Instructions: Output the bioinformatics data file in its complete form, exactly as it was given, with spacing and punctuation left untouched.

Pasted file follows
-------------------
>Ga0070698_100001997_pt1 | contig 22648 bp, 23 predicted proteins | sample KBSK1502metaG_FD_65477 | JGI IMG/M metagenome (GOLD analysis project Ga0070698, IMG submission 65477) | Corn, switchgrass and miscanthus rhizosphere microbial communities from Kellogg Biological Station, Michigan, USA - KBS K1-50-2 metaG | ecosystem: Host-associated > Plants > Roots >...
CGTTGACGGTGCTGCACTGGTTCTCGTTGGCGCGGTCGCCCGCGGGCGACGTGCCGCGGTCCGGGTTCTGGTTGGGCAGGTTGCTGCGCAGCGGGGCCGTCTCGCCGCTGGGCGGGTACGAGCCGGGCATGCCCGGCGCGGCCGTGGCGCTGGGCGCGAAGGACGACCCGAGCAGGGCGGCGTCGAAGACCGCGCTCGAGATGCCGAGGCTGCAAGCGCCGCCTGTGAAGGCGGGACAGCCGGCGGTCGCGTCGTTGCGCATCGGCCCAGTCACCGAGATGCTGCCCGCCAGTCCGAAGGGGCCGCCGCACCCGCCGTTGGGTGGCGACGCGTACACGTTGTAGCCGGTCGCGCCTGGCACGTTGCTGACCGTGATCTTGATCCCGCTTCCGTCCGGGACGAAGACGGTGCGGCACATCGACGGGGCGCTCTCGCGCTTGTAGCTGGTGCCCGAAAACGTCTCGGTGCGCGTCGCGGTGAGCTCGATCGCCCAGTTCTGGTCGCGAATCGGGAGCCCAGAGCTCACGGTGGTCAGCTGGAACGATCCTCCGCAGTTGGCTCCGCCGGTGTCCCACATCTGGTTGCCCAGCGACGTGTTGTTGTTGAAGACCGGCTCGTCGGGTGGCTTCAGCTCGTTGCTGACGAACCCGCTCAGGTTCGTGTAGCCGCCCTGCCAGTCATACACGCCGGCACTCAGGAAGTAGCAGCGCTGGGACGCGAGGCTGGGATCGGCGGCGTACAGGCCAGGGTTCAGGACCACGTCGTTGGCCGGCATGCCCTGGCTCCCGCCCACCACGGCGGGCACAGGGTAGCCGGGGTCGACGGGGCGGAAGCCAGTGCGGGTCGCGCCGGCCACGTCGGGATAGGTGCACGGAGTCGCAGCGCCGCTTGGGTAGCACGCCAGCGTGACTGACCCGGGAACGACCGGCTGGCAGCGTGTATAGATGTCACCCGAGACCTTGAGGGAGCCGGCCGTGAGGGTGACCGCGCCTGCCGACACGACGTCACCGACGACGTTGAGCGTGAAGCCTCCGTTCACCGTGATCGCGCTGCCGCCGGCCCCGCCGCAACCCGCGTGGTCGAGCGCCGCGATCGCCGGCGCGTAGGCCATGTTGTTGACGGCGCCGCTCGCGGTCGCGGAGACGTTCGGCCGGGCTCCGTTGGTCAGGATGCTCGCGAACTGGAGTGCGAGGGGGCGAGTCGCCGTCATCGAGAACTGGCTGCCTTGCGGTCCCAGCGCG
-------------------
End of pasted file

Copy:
>Ga0070698_100001997_pt1 | contig 22648 bp, 23 predicted proteins | sample KBSK1502metaG_FD_65477 | JGI IMG/M metagenome (GOLD analysis project Ga0070698, IMG submission 65477) | Corn, switchgrass and miscanthus rhizosphere microbial communities from Kellogg Biological Station, Michigan, USA - KBS K1-50-2 metaG | ecosystem: Host-associated > Plants > Roots >...
CGTTGACGGTGCTGCACTGGTTCTCGTTGGCGCGGTCGCCCGCGGGCGACGTGCCGCGGTCCGGGTTCTGGTTGGGCAGGTTGCTGCGCAGCGGGGCCGTCTCGCCGCTGGGCGGGTACGAGCCGGGCATGCCCGGCGCGGCCGTGGCGCTGGGCGCGAAGGACGACCCGAGCAGGGCGGCGTCGAAGACCGCGCTCGAGATGCCGAGGCTGCAAGCGCCGCCTGTGAAGGCGGGACAGCCGGCGGTCGCGTCGTTGCGCATCGGCCCAGTCACCGAGATGCTGCCCGCCAGTCCGAAGGGGCCGCCGCACCCGCCGTTGGGTGGCGACGCGTACACGTTGTAGCCGGTCGCGCCTGGCACGTTGCTGACCGTGATCTTGATCCCGCTTCCGTCCGGGACGAAGACGGTGCGGCACATCGACGGGGCGCTCTCGCGCTTGTAGCTGGTGCCCGAAAACGTCTCGGTGCGCGTCGCGGTGAGCTCGATCGCCCAGTTCTGGTCGCGAATCGGGAGCCCAGAGCTCACGGTGGTCAGCTGGAACGATCCTCCGCAGTTGGCTCCGCCGGTGTCCCACATCTGGTTGCCCAGCGACGTGTTGTTGTTGAAGACCGGCTCGTCGGGTGGCTTCAGCTCGTTGCTGACGAACCCGCTCAGGTTCGTGTAGCCGCCCTGCCAGTCATACACGCCGGCACTCAGGAAGTAGCAGCGCTGGGACGCGAGGCTGGGATCGGCGGCGTACAGGCCAGGGTTCAGGACCACGTCGTTGGCCGGCATGCCCTGGCTCCCGCCCACCACGGCGGGCACAGGGTAGCCGGGGTCGACGGGGCGGAAGCCAGTGCGGGTCGCGCCGGCCACGTCGGGATAGGTGCACGGAGTCGCAGCGCCGCTTGGGTAGCACGCCAGCGTGACTGACCCGGGAACGACCGGCTGGCAGCGTGTATAGATGTCACCCGAGACCTTGAGGGAGCCGGCCGTGAGGGTGACCGCGCCTGCCGACACGACGTCACCGACGACGTTGAGCGTGAAGCCTCCGTTCACCGTGATCGCGCTGCCGCCGGCCCCGCCGCAACCCGCGTGGTCGAGCGCCGCGATCGCCGGCGCGTAGGCCATGTTGTTGACGGCGCCGCTCGCGGTCGCGGAGACGTTCGGCCGGGCTCCGTTGGTCAGGATGCTCGCGAACTGGAGTGCGAGGGGGCGAGTCGCCGTCATCGAGAACTGGCTGCCTTGCGGTCCCAGCGCG